As most people are aware, NHL sweaters have tie-downs sewn into the lower back portion on the inside of their jerseys. Hockey pants have a loop on the back, and it is mandatory that you run that strap through the loop, then re-attach it so your jersey is locked into that loop (most straps have both velcro and a double button). If you’re caught not doing up the strap, you’re immediately ejected from the game. Which is kinda harsh, but that’s the decision that’s been made.
The purpose of this strap is two-fold:
1) It’s supposed to stop guys from being able to get “jersey’d” in a fight (have their sweater pulled over their head), which can be dangerous, and…
2) Some fighters (mostly Bob Probert) were wearing extra loose sweaters so they would come right off in fights, and their opponent would have nothing to hold on to. That’s a pretty sizable disadvantage.
Both are dangerous situations, so it’s understandable that the NHL would want to eliminate them.
The problem with the fight strap, however, is that it can’t be especially tight if you want to have free range of motion, so they’re designed at a length where a guy can still get jersey’d, only the uni can’t come any farther, so he stays stuck in his sweater like a turtle.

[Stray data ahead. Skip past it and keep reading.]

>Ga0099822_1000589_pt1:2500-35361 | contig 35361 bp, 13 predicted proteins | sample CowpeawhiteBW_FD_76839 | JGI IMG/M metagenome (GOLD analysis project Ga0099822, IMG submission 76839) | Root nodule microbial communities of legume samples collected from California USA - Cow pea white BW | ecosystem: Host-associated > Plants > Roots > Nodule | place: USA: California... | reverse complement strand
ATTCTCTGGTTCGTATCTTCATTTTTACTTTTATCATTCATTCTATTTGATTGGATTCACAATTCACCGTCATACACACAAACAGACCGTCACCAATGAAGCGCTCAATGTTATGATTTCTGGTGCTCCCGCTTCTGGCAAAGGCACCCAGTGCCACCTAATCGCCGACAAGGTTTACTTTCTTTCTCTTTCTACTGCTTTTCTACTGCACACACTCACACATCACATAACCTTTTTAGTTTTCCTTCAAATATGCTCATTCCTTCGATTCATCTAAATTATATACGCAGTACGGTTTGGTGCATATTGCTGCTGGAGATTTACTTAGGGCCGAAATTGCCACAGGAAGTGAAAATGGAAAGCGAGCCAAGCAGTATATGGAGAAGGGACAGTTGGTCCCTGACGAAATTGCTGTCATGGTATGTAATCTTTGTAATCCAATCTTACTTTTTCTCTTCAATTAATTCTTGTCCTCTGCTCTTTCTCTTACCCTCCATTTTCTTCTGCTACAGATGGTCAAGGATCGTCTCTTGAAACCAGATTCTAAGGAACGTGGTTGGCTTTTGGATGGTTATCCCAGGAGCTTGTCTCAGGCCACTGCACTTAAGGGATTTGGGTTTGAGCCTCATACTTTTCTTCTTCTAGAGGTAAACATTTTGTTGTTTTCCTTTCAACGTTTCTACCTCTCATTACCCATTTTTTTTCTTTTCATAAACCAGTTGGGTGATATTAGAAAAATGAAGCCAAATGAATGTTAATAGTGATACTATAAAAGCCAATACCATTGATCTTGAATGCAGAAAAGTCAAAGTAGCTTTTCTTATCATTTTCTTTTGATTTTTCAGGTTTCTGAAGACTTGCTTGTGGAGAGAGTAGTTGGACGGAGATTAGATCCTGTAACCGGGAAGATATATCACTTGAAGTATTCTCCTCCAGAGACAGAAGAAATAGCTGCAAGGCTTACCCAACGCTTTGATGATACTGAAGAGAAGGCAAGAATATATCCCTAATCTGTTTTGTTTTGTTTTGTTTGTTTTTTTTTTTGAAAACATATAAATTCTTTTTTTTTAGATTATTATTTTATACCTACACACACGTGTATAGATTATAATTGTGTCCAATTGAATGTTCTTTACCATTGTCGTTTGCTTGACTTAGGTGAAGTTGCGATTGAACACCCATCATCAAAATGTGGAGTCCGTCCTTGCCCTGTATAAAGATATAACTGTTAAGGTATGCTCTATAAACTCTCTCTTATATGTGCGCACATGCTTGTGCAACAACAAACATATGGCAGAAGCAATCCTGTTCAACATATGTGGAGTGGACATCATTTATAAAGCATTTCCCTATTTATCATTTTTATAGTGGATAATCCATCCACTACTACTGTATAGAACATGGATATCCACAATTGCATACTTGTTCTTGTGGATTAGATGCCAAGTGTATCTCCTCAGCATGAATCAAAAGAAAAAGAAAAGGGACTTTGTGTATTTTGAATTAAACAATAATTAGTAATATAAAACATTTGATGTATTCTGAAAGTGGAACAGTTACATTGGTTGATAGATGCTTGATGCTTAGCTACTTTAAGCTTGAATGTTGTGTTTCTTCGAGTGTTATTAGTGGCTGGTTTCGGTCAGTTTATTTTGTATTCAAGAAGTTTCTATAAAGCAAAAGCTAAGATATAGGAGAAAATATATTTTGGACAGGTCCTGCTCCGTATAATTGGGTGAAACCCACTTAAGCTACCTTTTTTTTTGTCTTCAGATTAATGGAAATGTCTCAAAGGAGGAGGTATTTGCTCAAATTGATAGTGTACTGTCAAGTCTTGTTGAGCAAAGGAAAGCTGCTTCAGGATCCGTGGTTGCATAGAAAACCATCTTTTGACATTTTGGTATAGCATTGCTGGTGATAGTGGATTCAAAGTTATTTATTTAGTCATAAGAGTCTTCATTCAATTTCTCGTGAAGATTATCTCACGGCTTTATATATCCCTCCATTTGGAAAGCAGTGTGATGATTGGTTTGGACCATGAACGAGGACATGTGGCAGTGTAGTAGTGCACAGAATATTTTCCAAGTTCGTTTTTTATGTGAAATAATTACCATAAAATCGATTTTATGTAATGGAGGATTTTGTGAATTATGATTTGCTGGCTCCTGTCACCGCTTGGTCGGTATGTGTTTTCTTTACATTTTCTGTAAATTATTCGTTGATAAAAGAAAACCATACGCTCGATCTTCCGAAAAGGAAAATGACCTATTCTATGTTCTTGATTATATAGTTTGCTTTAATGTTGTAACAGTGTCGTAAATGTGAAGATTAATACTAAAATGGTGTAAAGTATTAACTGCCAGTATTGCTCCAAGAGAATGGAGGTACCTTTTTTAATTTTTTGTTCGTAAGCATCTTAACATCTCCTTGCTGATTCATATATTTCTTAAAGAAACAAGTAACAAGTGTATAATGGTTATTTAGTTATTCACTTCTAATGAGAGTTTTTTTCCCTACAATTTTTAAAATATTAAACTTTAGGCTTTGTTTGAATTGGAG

Call me crazy, but that sounds pretty dangerous too.
I thought of this last night when I saw Micheal Haley, my old teammate, had been called up to the New York Rangers. (He’s the one Scott Hartnell punched on the bench.)
Because of the fight strap slack issue, we used to have a pre-game routine. He’d come over to my stall once his sweater was on, and it would be my job to wind his strap though the loop…then through the loop, then through the loop again and again and again a ridiculous amount of times until his jersey was being pulled back and almost coming through the loop. (You can almost see his jersey being pulled up and back in the image to the above.)
Because he fights so much, this meant that A) he couldn’t get jersey’d and…here’s the kicker…B) his sweater was so tight that no opposing fighter could really get a hold of him, especially during the initial reach. For him, it was well worth giving up a little range for the advantage of being relatively ungrabbable.
Yes, ungrabbable is a word (no it’s not).
He’s small, so to have the best chance in fights, he needs to get in relatively tight. To grab his sweater, now you have to do that. It’s pretty smart, actually, and I’m sure he’s not the lone fighter keeping his jersey settings on “extra snug.”
There’s no solution here that’s going to keep fighting safe for anyone, I’m just not sure if the tie down makes things more or less safe for the parties involved, which is why, to me, making them mandatory is kind of odd.